patron (according to Lichtenstein and Driesen) had gardens, cages and fish-ponds constructed in Mauritia. Manget further tells us that Count Maurice called himself the disciple of Marcgrave, and as we shall see later, in his hours of leisure took a considerable part in working up these collections.
In his collecting tours, Marcgrave seems to have pretty thoroughly explored the northeastern part of Brazil, particularly those regions embraced in the present states of Pernambuco, Parahyba and Eio Grande do Norte. How many of these exploratory journeys Marcgrave made is not known, but that he made at least three is certain and for this reason. It seems that from the time of leaving Holland he kept a journal, and that this journal for the years 1638, 1639 and 1640 fell into the hands of the unknown writer in Manget. This man expressly says that the journal for these trips was written up day by day and that he had it in his possession. What became of the journals for the other three and one half years (1641-1644) he did not know.
The first of these journeys was undertaken on June 21, 1639, and lasted for thirty-nine or forty days. The second, begun on October 20, 1640, lasted twenty days. The third and shortest covered the time from December 8 to December 19, 1640. How many other explorations Marcgrave made can not be said, but, even if there were no other extended ones, there was no lack of opportunities for studying natural history, since he had but to go outside the city or camp to find himself surrounded by plants and animals new and hitherto unknown to the scientific world.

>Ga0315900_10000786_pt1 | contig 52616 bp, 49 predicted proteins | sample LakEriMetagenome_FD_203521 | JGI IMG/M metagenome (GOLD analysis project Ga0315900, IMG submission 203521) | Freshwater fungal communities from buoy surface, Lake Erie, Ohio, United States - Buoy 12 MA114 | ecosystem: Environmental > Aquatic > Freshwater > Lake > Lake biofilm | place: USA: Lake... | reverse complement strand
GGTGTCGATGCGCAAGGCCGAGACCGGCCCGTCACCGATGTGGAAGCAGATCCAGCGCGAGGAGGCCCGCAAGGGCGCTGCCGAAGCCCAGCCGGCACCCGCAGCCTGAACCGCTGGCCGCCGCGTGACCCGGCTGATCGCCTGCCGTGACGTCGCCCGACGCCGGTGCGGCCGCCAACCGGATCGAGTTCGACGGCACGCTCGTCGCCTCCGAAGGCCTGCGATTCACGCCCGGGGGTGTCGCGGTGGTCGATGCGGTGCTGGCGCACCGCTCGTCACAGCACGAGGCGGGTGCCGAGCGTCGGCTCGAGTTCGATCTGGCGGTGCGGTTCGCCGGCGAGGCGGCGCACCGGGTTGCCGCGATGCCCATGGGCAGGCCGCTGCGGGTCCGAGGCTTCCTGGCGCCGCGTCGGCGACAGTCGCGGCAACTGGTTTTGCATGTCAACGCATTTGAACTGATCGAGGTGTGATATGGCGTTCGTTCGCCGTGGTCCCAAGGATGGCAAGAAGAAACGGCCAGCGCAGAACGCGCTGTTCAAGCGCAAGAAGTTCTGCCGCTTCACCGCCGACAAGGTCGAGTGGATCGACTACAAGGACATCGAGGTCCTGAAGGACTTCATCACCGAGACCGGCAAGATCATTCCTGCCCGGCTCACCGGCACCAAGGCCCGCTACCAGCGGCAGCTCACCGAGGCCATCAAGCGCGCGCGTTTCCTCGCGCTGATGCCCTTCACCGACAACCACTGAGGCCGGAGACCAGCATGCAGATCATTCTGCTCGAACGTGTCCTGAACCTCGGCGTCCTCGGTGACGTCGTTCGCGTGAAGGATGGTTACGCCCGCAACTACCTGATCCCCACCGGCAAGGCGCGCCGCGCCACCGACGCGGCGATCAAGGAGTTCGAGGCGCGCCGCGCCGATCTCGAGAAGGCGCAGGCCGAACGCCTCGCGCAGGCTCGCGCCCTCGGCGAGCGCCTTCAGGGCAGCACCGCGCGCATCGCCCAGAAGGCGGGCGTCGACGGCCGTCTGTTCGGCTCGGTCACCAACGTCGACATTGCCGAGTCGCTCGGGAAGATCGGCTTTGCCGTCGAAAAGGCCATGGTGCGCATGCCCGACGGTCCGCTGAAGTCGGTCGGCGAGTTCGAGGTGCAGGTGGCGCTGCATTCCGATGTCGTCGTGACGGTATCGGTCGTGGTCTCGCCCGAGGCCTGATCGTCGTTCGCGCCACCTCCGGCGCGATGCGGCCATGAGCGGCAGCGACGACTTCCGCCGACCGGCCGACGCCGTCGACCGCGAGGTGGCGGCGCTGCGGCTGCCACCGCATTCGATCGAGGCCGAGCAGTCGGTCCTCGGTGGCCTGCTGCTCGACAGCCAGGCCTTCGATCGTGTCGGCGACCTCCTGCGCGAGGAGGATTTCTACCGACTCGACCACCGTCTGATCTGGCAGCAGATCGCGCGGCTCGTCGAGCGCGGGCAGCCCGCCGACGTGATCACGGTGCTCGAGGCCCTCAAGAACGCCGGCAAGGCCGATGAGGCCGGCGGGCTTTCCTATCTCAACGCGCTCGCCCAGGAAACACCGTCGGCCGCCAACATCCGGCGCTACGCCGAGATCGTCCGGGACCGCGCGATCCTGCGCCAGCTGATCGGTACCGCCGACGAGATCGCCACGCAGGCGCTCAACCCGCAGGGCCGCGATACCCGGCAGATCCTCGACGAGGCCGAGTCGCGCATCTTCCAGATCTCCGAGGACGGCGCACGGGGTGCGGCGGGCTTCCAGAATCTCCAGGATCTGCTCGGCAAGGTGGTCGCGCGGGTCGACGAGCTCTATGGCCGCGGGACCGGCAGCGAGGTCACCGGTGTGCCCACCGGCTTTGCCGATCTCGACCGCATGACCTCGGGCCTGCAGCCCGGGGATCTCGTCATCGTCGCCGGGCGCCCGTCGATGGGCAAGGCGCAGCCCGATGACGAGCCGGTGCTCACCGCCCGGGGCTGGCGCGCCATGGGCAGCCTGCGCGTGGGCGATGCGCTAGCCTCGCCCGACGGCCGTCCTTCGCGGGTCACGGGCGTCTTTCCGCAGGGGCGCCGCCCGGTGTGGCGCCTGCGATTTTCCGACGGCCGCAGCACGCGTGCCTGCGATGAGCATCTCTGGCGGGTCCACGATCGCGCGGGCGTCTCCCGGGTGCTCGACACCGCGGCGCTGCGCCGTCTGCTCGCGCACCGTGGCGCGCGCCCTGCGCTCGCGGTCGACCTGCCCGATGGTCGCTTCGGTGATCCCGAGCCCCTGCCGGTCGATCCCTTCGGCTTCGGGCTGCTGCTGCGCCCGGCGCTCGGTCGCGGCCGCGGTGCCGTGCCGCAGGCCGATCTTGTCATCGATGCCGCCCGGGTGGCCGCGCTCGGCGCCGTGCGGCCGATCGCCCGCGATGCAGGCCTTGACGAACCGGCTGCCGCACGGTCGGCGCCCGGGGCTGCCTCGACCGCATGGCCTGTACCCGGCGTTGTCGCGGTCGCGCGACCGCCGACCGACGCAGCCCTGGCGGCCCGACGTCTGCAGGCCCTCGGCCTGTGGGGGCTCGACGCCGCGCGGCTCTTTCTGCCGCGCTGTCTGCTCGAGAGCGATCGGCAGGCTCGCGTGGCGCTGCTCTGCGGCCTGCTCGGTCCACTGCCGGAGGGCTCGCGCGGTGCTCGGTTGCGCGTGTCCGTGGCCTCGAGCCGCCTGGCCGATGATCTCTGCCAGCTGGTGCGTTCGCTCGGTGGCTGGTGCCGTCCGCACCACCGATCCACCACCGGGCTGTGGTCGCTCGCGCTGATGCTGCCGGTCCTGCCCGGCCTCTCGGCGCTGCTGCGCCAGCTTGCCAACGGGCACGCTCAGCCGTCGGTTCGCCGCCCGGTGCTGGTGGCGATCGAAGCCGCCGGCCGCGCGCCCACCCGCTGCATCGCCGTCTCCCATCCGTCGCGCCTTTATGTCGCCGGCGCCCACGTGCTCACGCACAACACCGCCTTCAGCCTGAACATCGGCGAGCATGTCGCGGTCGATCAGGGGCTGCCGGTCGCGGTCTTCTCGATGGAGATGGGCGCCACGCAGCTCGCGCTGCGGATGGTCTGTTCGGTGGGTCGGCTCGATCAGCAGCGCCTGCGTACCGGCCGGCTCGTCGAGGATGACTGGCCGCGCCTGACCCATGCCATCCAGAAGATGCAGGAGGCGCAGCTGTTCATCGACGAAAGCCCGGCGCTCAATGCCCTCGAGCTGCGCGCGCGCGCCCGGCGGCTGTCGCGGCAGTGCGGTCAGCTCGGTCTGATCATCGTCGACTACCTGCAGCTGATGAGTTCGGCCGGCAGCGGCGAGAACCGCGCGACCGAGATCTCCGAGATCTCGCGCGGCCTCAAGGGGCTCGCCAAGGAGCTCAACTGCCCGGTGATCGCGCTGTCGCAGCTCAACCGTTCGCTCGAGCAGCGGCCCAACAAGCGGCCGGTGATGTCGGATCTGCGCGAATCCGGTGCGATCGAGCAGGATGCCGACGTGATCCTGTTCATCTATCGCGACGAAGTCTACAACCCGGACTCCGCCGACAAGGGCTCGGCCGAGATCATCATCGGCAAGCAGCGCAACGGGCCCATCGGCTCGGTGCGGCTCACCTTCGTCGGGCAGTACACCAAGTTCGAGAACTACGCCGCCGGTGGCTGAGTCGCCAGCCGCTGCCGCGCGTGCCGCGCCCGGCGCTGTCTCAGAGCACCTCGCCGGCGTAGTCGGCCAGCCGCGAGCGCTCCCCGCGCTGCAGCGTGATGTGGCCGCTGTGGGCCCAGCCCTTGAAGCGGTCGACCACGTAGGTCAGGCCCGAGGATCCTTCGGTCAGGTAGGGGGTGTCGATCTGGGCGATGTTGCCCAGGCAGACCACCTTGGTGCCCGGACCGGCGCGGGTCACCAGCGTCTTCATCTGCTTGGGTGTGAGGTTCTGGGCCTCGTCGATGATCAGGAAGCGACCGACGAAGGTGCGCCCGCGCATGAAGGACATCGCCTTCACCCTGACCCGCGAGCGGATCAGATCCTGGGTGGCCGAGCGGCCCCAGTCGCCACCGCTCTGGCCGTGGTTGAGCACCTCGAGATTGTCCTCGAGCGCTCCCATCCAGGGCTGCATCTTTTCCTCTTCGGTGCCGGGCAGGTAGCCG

It must not be supposed, however, that, because the jungle could be reached in a short distance from the camps, it was easy to see, much less to collect, the animals found therein. All explorers and naturalists in the wilds of Brazil have strongly emphasized the fact that one may travel hours and even days through the forests without ever seeing or even hearing bird or beast. This is, of course, due to the very dense vegetation and to the fact that most of the forest dwellers are likewise tree-top dwellers and are found high up in and on the tops of the trees. The wonder is that Marcgrave, in the wild and unsettled condition of the country and with his limited knowledge of the habits of the animals he sought, should have amassed such valuable material. That he let slip no opportunity to add to his collections and to his observations will be shown later, and it is probable that, having become acclimated and having laid the foundation of an acquaintance with the fauna and flora of Brazil, the years 1641-44 witnessed far more scientific activity on his part than the preceding three years.
At last the time came (May, 1644) when, his work having been brought to a stop by the preparations of his chief to return to Holland, he determined to go home also. Concerning this matter the unknown